Unfortunately, Company X faces a huge loss and goes bankrupt. In this case, the bond-B holder is not in favor of liquidating the assets as they know they will be given the last priority for repayment. Meanwhile, the senior debt lenders file a case in bankruptcy court to settle the issue and get the loan amount. After analyzing the debt priority and ranking, the bond A holders get a major portion of Company X’s assets. In contrast, the bond B holders incur a loss. However, bond B holders still get some amount compared to the company’s equity holders, who got nothing.

Subordinate Loan Frequently Asked Questions

Can Subordinate Loans Turn Into Senior Loans?

Yes, subordinated loans can be converted into senior loans once the existing senior loan or mortgage has been paid. Similarly, senior mortgages or loans can also turn to subordinate loans if another lender claims or puts a lien on the collateral. For example, suppose a person takes out a mortgage for a property, but later, he doesn’t pay the taxes for the property. In that case, the Internal Revenue Service will put a lien against the property. Due to unpaid taxes, when the Internal Revenue Service claims money, this lien will become the senior mortgage. After liquidation, the unpaid amount will be first paid to the IRS, and then the subordinate loans will be dealt with.

What Are the Requirements to Apply for a Subordinate Loan?

To apply for a subordinate loan, you must have at least 15 to 20% equity in your home, and the remaining mortgage must be below 85% of the property’s value. Besides that, you must have a good credit score (670 or higher). Lenders evaluate creditworthiness before offering a subordinate loan because they are very risky. Thus, they perform a credit check to analyze whether you’ll be able to pay back the loan or not.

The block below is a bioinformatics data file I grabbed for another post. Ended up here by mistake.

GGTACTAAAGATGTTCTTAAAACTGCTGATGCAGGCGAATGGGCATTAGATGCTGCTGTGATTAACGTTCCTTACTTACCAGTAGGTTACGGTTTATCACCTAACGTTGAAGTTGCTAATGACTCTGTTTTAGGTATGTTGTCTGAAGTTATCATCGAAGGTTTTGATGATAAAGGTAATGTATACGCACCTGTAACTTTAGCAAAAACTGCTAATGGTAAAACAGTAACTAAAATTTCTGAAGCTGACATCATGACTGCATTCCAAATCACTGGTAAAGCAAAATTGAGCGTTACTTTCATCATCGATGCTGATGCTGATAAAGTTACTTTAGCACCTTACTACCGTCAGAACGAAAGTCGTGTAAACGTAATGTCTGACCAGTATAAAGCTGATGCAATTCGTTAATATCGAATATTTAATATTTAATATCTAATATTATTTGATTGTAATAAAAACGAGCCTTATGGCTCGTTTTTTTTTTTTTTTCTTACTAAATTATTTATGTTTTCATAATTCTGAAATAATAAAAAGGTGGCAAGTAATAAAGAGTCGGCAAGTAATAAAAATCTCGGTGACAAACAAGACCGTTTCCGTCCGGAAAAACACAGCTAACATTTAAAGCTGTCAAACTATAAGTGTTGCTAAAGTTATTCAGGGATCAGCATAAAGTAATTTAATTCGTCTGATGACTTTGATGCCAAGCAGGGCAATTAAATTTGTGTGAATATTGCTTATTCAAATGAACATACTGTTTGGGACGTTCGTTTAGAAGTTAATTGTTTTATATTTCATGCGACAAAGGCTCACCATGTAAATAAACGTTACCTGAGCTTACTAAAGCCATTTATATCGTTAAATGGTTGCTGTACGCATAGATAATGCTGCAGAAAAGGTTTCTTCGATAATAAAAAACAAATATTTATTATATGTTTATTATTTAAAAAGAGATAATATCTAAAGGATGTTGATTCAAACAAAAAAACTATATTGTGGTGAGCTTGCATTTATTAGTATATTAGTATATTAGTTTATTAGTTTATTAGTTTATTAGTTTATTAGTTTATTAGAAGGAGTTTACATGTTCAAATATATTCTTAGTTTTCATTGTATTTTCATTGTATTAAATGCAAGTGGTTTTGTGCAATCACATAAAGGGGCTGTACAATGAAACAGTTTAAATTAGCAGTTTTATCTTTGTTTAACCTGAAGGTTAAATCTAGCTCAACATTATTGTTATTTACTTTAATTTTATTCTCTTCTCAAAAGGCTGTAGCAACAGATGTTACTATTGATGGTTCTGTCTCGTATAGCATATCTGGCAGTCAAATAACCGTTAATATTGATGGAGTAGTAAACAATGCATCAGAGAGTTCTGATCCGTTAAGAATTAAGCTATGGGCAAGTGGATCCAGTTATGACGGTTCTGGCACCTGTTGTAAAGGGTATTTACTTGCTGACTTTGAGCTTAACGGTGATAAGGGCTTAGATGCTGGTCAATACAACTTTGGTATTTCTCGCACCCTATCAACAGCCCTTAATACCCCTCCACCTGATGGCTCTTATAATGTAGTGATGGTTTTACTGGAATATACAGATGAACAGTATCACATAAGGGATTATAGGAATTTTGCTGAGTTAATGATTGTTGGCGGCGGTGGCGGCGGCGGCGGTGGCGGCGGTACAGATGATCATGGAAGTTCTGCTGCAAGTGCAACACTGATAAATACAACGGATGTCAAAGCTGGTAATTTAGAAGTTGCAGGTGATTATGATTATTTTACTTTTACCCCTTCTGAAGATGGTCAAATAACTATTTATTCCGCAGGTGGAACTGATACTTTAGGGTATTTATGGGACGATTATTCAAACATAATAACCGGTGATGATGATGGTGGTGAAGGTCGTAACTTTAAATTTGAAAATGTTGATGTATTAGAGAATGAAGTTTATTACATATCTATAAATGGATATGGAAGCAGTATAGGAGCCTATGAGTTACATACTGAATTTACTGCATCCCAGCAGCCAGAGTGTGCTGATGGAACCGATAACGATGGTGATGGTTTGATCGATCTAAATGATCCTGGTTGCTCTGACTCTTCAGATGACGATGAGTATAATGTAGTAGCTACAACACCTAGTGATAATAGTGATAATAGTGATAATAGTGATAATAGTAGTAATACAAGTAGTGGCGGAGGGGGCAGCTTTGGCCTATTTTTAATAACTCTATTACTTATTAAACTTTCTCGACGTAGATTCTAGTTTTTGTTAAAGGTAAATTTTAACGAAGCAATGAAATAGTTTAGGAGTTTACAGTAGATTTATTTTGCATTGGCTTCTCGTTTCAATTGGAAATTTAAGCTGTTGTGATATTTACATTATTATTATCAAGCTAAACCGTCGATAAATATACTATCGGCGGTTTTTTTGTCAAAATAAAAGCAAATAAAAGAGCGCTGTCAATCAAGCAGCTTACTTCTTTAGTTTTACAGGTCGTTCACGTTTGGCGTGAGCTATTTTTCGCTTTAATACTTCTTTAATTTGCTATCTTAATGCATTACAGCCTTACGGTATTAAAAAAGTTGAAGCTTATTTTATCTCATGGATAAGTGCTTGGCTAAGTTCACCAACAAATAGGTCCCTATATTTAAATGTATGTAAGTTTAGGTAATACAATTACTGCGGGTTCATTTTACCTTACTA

Who Provides Subordinate Loans?

A bank or financial institution offers all types of loans, including subordinated loans. However, these loans can be obtained by any loan provider. A loan automatically becomes a subordinate loan if you acquire it while you’re already repaying your primary loan. Thus, you can get a subordinate loan from any lender or financial institution.

Why Would a Lender Offer a Subordinate Risk?

You must be thinking, why would a lender provide a subordinate loan knowing all the risks involved? There are different answers to this question, and as we say, the riskier it is, the more profitable it can be. Plus, in some cases, the lender might have a ‘cordial relationship’ with the borrower. When the borrower approaches the lender, the lender has to give a subordinate loan to help. Because of high risk, subordinated agreements happen mostly with large corporations.

What to Know for the Real Estate Exam

When preparing for a real estate exam, you will come across the term ‘subordinate loan’. A subordinate loan is a loan that is ranked behind another loan for collection of repayment from the borrower. The priority of loans is important as it states which lender will get the loan repayment first. Loans with higher priority are called senior loans, and they have a legal right to get full repayment of the amount before any other loan is repaid. In some cases, the borrower doesn’t have the money to pay all the lenders. 

Hence, the senior loan provider gets all the money, and the subordinate loan providers get little or no amount. Thus, subordinate loans are very risky for lenders. Still, the lenders charge high-interest rates to compensate for the risk. Besides subordinate loans, there are many other terms related to loans that you must understand to prepare for the real estate exam. Our Real Estate Vocab has all the real estate terms presented in an easy-to-understand way.